Clash of titans

Updated: Nov 20 2005, 06:57am hrs
The lush greens, the galloping horses, the noble horsemen, all exude royal brilliance in the November sun. Such is the charm of the Jaipur Polo grounds where the eleventh Maharaja Hari Singh Memorial Cup is being held. The tournament, which ends today, is one of the most prestigious 14-goal tournaments in India. The event is being sponsored by Amby Valley Sahara Lake City.

The tournament was introduced by Karan Singh and his son Yuvraj Vikramaditya Singh in 1995 to mark the birth centenary of Maharaja Hari Singh, who is regarded as one of the greatest patrons of the game.

The tournament has five teams competing in a half league format. The five teams are divided into two pools. Pool A includes last years defending champion Jindal Steel and Power, the Indian Army and the Indian Navy. Pool B comprises the Amby Valley Royal Kashmir team and Majaara.

The tournament has a high +14 handicap, with the highest individual handicap of Gerardo Mazzini from Argentina. Sameer Suhag, captain of the Jindal Steel and Power team, is next in the league with the countrys highest handicap of +6.

The Army team beat Jindal Steel and Power 13-9, while Majaara overcame Amby Valley Royal Kashmir team team 12-11. In todays finals, the Indian Army team takes on Majaara.

It was Jindal Steel and Power that beat the Indian Navy on the first day of the tournament. For the winners, Captain Samir Suhag and Simran Shergill scored three goals each, while the Englishman, Tarquin Southwell, managed a brace.

In a seesaw battle, it was Simran Shergill who scored the winning goal for the Jindals. The second day saw some brilliant shots by the Argentine who fired home five goals for Majaara, including one in the dying seconds of the game to enable Majaara draw their Pool B encounter against the Amby Valley Royal Kashmir team 9-9.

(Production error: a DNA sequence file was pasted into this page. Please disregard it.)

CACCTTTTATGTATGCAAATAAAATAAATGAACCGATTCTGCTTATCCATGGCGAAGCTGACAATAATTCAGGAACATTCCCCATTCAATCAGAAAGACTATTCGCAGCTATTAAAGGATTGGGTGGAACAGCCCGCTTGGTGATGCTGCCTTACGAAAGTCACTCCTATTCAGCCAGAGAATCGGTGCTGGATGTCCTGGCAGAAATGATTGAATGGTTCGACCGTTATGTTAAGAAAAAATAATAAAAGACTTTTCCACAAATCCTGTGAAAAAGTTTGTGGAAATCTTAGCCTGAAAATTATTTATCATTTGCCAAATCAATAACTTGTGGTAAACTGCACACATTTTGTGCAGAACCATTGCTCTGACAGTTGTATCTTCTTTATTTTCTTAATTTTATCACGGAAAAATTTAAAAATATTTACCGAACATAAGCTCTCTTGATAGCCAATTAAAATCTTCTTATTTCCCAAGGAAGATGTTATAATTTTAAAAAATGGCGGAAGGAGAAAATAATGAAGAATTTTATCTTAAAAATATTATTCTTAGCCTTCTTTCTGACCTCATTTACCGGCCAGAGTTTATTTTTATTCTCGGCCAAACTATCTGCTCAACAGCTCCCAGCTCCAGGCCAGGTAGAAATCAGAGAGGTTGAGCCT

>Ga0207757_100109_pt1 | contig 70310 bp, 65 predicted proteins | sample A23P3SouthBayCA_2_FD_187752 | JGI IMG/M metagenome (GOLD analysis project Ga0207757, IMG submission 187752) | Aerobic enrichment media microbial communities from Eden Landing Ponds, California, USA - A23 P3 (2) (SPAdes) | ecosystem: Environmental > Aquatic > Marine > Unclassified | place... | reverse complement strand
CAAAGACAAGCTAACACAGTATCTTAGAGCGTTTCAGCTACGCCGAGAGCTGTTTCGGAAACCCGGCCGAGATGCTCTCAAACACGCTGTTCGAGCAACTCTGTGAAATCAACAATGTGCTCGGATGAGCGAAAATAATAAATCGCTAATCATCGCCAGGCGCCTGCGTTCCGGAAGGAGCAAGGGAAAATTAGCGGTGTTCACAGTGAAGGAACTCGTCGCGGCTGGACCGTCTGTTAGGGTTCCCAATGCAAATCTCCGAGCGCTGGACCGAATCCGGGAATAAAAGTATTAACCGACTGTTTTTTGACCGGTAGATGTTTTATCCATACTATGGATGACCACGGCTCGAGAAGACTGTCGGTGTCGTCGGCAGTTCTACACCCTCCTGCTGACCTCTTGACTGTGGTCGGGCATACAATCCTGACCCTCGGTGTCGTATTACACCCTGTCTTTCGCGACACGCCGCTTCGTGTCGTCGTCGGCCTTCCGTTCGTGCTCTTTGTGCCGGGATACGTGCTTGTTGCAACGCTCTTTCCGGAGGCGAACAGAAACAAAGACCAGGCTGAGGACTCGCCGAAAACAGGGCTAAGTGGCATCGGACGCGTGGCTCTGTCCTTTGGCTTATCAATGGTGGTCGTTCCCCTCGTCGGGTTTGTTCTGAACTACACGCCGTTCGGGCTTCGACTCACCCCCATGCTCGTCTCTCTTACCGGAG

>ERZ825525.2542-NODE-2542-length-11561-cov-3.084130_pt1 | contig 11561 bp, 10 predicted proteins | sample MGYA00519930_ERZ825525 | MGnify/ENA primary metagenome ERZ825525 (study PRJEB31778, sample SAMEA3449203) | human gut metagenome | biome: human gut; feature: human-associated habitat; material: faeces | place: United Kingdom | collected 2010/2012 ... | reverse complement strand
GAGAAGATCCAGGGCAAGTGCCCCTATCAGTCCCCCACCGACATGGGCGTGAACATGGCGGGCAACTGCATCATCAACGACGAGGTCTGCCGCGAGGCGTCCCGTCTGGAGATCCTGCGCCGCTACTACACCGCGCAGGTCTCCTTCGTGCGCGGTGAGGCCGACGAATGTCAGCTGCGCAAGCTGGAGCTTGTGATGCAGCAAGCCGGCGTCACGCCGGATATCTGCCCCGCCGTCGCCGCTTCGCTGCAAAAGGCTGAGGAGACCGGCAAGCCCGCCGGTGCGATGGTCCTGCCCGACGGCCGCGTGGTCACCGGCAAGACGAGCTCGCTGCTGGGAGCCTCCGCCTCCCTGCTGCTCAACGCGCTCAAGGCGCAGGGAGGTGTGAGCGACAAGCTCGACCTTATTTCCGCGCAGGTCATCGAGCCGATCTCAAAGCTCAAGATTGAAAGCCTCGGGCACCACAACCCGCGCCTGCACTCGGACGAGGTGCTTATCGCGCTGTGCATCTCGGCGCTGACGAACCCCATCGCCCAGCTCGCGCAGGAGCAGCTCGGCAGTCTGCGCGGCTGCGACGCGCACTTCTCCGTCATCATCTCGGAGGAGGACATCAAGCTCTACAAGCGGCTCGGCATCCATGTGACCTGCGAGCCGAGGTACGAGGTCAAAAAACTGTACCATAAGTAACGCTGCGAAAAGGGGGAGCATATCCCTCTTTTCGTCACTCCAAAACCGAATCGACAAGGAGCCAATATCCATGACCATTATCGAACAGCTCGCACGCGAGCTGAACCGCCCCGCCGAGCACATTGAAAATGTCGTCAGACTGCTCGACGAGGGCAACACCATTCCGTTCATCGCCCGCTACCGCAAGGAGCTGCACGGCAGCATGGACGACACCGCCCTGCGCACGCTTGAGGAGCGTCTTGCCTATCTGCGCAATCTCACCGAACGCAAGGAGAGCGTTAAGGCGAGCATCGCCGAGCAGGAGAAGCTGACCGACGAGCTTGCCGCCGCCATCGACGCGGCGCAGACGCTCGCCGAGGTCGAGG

The third encounter was a one-man display, as Argentine Martin Ravina slammed in 10 goals for the Army, which routed the Indian Navy 15-6 in a one-sided Pool A encounter.

Though the royal charm of the game is quite evident with the presence of the likes of Tiger Pataudi, today polo is being garnished by a tinge of corporate flavour, with sponsors like Sahara, Crowne Plaza, YES Bank and Audi extending their support to the game.

Said UK Bose, president, Corporate Affairs, Sahara India Pariwar, Polo is an expensive sport, needing more participation and hence more sponsors. The main aim of Sahara through the event is to target the elite clientele for promoting Amby Valley.

He went on to add, However, we are going to make an effort to impart some seriousness to the game and shift its Page 3 status to that of a full-fledged sport. It is a leisure sport for the people who are watching the game, but in reality it is physically very challenging for the players.

Pataudi, who lost his father at the same grounds, shared a similar view. Not only is polo a very competitive sport, but it is also very dangerous. He added, It costs you much less than watching a cricket match!

Citing an example of polo fans, he said, I have seen people coming all the way from far away and camping here in the grounds for days to cheer their favourite team.